Grace and peace to you from God our Father and our Lord Jesus Christ.

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A Christian Response to Halloween

2nd Corinthians 6:15

“And what concord hath Christ with Belial? Or what part hath he that believeth with an infidel?”

Here in America at least, you can’t go into a store without being confronted with Halloween decorations and costumes, and an amazing number of adults are excited about this event. But what should a Christian’s response to this pagan holiday, revered by many modern witches as the holiest day of the year, be? Is it wrong to mix our Christian faith with an occultic celebration? My personal feeling is that we should not as believers take part in this celebration; I’m not even very comfortable with having a harvest type festival as an alternative, a position thankfully echoed in my church. But I found a good article on the subject of Halloween written in 2009 by Hank Hanegraff, President of Christian Research Institute, and I think that Mr. Hanegraff explains it better than I ever could. So I hope you enjoy this article and that it helps clarify your own position:

Halloween for Christians: Oppression or Opportunity

A myriad of questions have been raised about Halloween. Should Christians participate in Halloween? What should our attitude be towards Halloween? Should we simply ignore it? Should we vigorously attack it? Or should we, as Christians, find ways in which to accommodate it?

Before offering some suggestions on how we as Christians might best relate to Halloween, I think it would be appropriate to first consider the pagan origin of Halloween.

The celebration of Halloween, also known as the witches’ new year, is rooted in the ancient pagan calendar which divided the year into Summer and Winter by two fire festivals. Before the birth of Christ, the day we know as Halloween was part of the Celtic Feast of Samhain (sah–ween). This feast was a celebration of Druid priests from Britain and France and commemorated the beginning of Winter. It was a night on which the veil between the present world and the world beyond was pierced. The festivals were marked by animal sacrifices, offerings to the dead, and bonfires in recognition of departed souls. It was believed that on this night demons, witches, hobgoblins, and elves were released en masse to harass and to oppress the living. For self-preservation many Druids would dress up as witches, devils, and ghouls, and would even involve themselves in demonic activities and thus make themselves immune from attack.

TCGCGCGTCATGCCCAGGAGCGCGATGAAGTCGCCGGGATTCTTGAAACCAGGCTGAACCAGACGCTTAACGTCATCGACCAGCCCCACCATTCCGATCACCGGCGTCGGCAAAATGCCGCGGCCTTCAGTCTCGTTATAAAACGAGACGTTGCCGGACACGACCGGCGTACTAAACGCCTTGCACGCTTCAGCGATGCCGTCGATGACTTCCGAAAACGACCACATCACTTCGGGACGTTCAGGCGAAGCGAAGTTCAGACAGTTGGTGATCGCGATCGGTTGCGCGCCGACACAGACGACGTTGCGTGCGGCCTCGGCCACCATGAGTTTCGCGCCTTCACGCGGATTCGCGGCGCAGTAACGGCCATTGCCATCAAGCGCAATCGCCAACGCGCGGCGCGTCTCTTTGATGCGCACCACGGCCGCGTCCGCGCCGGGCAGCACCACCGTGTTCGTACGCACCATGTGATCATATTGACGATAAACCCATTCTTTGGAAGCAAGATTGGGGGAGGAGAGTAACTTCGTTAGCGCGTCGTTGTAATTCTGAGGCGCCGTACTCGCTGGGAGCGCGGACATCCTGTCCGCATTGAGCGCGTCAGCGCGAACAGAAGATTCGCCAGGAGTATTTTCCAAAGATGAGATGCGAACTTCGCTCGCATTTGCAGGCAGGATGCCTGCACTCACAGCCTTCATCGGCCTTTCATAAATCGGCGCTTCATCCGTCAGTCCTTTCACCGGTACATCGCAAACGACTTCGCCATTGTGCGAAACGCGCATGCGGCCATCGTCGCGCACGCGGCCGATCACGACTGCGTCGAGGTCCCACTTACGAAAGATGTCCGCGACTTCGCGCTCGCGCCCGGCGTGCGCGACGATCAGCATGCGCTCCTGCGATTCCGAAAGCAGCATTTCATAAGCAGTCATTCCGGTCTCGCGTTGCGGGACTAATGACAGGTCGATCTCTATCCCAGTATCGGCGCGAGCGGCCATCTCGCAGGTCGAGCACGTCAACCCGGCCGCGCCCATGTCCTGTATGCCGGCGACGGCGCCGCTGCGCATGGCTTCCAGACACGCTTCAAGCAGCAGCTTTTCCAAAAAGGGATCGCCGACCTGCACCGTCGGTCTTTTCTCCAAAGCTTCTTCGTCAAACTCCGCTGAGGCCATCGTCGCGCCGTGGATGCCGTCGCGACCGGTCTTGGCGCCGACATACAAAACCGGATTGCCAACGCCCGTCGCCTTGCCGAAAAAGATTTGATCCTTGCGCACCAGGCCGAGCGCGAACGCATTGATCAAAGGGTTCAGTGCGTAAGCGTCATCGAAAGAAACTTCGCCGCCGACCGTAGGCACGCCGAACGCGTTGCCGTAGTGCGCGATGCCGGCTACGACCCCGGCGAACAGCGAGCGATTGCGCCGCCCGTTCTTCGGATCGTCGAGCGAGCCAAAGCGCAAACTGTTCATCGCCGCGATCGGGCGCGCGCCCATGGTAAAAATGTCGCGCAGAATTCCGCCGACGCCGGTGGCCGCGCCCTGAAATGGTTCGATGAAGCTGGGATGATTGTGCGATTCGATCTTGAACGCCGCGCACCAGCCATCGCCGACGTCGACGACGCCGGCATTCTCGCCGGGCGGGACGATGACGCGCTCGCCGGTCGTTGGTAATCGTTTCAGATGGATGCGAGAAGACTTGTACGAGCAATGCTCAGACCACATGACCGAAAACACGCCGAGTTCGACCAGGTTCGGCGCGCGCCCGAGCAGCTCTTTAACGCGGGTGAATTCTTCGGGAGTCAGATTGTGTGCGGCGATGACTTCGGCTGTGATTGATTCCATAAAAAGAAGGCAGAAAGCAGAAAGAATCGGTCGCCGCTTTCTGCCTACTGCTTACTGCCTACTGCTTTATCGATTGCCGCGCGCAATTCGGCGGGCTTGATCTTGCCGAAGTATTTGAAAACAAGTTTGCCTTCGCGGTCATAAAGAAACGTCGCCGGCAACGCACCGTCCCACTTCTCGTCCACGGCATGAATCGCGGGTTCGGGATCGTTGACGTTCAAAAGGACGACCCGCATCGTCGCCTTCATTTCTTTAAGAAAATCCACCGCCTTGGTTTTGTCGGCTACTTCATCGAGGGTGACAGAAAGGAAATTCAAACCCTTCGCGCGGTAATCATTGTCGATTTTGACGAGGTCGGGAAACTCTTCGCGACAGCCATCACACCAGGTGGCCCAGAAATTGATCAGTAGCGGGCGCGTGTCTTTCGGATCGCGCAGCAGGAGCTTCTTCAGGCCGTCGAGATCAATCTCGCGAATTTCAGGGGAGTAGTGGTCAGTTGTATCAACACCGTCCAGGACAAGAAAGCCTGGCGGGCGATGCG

In direct response to this pagan tradition, the early Christian church moved a festive celebration called All Saints’ Day from May to November 1st and renamed October 31st All Hallows’ Eve, from which we get the word Halloween. This was an overt attempt on the part of believers to infiltrate pagan tradition with the truth of the gospel.

It was a bold evangelistic move designed to demonstrate that only the power of the resurrected Christ could protect men and women from the destructive ploys of Satan and his minions. This was a time in which they boldly proclaimed the marvelous fact of the resurrection and the lordship of Jesus Christ.

Believers in post-Christian America today should do no less. Halloween can be for us, like the early Christian church, an open door for evangelism. The deception of Halloween, with its witches, demons, skeletons, and allusions to death, can become a powerful springboard to demonstrate the dramatic power of Christ to redeem us from death, to fill us with His Spirit, and to give our lives meaning, purpose, and direction.